When Ariel Sharon's unilateral disengagement plan was becoming the dominant feature of the Israeli political experience, Arab MKs from Hadash-Ta'al (Mohammed Barakeh, Issam Makhoul and Ahmed Tibi) and from Balad (Azmi Bishara, Jamal Zahalka, and Wasal Taha) hurried to publish articles in the Israeli and Arab press - even before the plan was brought to a vote - explaining why they planned to vote against the plan. Their theme was that the disengagement from Gaza was meant to consolidate the Israeli hold on the occupied West Bank.
MKs Abdulmalik Dehamshe and Talab al-Sana from the United Arab List announced immediately that they would support the disengagement and stuck to that position. But that does not mean that their position is understandable or justifiable.
Before the ink was dry and for unconvincing reasons, the zigzagging began. With the arrival of the evacuation-compensation bill to the Knesset Constitution, Justice and Law Committee, a dramatic change took place. Barakeh supported the bill and so did Bishara. It was an opportunistic move, and the surrealistic sight made the paradox all the more tangible, as the chairman of the coalition, MK Gideon Sa'ar of the Likud, voted against the bill and the Arab opposition MKs voted in favor.
The vote in the committee was a dress rehearsal for the vote in the plenum. The six MKs from Hadash-Ta'al and Balad abstained, granting the prime minister a safety net. It could be said that the Arab MKs wanted to pretend they really weren't helping out Sharon.
The Arab Palestinian public in Israel is watching, seeing the dramatic changes in positions of "principle." On judgment day, Election Day, it will know what to do. If anyone believes they can convince the electorate of the meaning of the changes, they are in for a surprise: there's no more herd culture among Arab voters. Moreover, to use a term from the world of soccer, it can be said that the Arab players scored an own-goal in overtime, and it was the golden goal that decided the game.
The cardinal question must be asked: why did the Arab MKs not conduct discussions among themselves to reach an agreement on their vote? Those MKs now face a test of credibility no less important: the vote on the state budget at the end of the month. The Sharon government could fall if it does not manage to pass the budget. The Hebrew media is beginning to sprinkle reports that say the prime minister is counting on the minority's votes, that last week he met with MKs Dehamshe and al-Sana, who made demands for advancement of the Arab community in Israel. This time, the Arab MKs preferred not to coordinate their positions as well. If those reports are true, there is a profound leadership crisis in the Arab community.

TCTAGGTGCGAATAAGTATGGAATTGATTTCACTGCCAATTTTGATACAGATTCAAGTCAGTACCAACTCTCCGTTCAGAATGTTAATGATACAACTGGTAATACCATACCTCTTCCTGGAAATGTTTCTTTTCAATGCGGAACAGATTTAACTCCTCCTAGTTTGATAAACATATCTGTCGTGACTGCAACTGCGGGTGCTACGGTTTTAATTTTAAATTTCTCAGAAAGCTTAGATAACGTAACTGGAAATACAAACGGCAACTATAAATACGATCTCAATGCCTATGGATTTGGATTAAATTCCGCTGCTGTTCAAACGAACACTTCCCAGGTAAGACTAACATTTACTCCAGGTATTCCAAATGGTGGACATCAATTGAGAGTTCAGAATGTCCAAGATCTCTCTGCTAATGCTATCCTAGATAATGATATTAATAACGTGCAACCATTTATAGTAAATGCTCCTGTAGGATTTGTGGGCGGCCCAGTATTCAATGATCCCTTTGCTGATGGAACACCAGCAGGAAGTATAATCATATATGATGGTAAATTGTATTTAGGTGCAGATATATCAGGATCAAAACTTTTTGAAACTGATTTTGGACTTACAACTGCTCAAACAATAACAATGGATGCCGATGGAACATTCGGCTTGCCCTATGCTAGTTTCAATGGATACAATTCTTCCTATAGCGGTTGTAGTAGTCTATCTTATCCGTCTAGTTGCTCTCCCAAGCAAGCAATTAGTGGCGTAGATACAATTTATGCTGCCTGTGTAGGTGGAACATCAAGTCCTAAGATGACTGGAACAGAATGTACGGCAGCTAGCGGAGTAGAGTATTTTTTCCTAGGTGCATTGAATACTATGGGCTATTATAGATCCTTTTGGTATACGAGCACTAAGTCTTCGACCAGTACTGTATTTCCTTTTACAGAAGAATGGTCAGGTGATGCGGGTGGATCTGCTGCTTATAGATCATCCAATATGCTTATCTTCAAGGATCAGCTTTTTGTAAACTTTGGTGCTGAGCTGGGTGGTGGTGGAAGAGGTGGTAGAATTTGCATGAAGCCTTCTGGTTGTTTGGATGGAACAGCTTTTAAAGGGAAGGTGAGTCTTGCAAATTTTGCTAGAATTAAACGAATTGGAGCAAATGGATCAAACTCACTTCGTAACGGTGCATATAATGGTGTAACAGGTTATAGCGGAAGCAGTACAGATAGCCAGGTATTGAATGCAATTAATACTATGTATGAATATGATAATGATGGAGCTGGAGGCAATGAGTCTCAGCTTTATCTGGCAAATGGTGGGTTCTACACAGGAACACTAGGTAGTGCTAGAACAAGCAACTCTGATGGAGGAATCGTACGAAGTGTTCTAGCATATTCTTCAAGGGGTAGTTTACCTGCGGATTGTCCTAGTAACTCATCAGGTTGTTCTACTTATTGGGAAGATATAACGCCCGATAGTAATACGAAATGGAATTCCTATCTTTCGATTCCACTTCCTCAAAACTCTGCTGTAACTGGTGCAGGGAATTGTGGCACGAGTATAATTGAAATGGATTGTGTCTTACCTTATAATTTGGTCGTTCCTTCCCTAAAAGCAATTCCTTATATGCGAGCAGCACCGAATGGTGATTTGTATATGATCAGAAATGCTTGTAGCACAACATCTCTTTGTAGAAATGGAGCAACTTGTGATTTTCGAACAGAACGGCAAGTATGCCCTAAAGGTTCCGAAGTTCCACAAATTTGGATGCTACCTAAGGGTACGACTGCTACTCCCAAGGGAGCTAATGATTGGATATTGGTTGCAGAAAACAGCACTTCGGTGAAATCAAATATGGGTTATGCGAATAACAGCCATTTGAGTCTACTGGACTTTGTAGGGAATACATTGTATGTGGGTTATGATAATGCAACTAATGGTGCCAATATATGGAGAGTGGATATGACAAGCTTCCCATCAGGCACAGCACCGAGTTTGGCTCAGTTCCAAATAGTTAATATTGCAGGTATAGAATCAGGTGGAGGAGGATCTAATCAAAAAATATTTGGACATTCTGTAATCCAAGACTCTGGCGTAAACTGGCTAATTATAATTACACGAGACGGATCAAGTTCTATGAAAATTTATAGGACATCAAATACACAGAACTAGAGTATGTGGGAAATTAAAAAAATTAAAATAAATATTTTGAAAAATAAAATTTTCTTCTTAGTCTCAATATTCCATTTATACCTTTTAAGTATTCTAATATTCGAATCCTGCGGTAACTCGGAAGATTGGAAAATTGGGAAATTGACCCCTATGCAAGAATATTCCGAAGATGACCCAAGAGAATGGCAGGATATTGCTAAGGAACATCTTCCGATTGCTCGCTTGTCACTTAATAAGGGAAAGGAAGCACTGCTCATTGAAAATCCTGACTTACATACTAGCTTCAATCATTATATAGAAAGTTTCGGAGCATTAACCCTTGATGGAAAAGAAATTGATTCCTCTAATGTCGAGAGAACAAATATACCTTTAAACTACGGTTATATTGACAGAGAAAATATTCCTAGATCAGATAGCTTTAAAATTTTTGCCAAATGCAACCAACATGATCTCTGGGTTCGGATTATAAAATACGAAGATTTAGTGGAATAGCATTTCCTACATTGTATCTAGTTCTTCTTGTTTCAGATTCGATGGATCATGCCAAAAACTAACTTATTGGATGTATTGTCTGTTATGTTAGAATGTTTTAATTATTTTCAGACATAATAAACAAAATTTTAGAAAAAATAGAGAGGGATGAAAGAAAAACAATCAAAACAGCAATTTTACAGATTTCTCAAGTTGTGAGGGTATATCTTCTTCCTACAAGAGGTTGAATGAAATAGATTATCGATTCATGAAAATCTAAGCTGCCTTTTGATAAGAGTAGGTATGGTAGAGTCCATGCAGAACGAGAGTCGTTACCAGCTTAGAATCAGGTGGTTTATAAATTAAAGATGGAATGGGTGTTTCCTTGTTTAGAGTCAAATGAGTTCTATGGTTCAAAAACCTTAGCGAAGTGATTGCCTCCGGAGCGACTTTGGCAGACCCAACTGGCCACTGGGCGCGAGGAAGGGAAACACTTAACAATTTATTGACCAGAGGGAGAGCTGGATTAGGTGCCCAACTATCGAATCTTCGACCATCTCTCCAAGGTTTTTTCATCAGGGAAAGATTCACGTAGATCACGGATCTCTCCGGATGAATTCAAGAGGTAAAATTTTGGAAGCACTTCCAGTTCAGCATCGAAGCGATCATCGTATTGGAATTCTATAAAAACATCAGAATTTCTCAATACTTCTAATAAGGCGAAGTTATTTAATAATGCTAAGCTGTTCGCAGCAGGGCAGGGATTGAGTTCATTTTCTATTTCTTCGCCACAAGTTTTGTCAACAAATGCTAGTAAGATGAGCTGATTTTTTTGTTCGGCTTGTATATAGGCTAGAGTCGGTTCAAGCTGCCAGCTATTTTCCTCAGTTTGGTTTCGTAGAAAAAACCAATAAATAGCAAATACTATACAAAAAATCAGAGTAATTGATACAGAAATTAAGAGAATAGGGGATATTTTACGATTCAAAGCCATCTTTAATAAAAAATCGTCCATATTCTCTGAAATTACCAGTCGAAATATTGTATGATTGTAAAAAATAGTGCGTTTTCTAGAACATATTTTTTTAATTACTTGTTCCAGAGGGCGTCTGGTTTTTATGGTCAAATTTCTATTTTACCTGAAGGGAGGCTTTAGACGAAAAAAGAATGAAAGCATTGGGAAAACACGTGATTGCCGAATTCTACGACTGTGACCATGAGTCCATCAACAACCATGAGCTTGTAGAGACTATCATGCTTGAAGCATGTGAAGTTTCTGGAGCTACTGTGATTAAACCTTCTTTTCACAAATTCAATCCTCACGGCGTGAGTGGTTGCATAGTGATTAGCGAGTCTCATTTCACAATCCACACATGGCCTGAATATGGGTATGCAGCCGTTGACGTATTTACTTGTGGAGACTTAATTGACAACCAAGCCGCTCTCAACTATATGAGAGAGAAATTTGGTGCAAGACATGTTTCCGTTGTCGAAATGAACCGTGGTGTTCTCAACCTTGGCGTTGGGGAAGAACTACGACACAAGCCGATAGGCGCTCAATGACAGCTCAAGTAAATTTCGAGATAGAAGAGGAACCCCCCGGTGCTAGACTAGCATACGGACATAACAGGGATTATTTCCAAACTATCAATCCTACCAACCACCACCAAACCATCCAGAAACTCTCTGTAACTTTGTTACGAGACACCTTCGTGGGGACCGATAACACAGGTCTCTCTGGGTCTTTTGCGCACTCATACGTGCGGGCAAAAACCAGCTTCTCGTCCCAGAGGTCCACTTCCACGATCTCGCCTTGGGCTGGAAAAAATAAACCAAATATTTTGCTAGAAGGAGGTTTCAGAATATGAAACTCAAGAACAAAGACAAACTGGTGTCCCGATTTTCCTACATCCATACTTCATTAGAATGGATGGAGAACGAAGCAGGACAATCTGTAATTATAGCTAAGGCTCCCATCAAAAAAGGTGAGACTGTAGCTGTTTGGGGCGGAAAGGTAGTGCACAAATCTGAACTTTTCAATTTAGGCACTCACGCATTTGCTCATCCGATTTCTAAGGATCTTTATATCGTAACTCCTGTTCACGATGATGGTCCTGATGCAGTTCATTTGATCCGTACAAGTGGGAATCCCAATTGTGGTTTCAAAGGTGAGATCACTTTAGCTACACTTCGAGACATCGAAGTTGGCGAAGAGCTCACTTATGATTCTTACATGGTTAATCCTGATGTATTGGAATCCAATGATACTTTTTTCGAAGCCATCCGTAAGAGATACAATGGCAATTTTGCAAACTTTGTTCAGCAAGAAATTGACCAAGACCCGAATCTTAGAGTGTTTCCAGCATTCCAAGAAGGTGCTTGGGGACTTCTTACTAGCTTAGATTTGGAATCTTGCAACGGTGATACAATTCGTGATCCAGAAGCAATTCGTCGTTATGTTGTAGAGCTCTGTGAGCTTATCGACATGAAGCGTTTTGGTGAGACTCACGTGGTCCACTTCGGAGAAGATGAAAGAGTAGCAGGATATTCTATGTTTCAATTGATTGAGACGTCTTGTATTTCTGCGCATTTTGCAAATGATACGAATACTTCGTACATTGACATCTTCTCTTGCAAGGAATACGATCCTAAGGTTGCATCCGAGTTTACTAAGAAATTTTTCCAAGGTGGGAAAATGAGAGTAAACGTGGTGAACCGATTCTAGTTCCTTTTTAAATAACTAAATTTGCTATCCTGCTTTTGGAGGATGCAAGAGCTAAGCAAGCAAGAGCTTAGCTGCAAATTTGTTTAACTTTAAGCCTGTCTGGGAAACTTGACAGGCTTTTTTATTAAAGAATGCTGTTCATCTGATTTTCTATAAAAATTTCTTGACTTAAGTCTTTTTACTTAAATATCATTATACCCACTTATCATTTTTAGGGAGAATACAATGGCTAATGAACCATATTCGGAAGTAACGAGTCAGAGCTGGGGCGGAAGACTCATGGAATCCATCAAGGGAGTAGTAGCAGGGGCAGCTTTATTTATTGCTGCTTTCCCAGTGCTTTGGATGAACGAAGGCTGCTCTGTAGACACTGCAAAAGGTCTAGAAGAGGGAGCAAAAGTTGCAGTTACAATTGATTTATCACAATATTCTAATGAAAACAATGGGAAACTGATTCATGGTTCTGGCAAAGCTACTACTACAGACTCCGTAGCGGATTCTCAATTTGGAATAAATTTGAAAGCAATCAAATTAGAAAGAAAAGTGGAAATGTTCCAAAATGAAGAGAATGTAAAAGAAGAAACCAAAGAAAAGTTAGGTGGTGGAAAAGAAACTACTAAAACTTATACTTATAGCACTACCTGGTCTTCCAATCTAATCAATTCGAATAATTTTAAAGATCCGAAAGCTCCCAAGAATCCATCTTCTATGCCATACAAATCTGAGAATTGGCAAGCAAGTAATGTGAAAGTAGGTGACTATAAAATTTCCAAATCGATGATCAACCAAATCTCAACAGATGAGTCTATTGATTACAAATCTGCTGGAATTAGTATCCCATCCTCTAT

History shows that the Arab MKs are not players in the game of musical chairs in the Knesset. It's not because they don't want to be players, but because the Israeli establishment is not interested in their involvement in fateful votes. It is inconceivable that the government leaves them out of the game, but when it needs their votes, the government gives them the illusion they will get a few crumbs for their voters if and when they vote in favor of the budget, which is anti-social and harms the poor, starting with the Arab residents of the state.
The argument by the prime minister's men that the fall of the government over the budget would stop the disengagement plan and lead to new elections is not convincing - and that's an understatement. If the Arab MKs want to correct the fatal mistake that they made in the vote on the disengagement - since abstention is also support for Sharon - they must announce publicly that they will vote against the budget and thus keep their promise to their voters made on Election Day. But if they start inventing excuses to abstain or even support the budget, they will lose the little confidence that the Arab electorate still has in them. They must accept the fact that their voters did not send them to save the rightist Sharon government.
The writer is editor of the Israeli-Arab newspaper, Kol Al-Arab.
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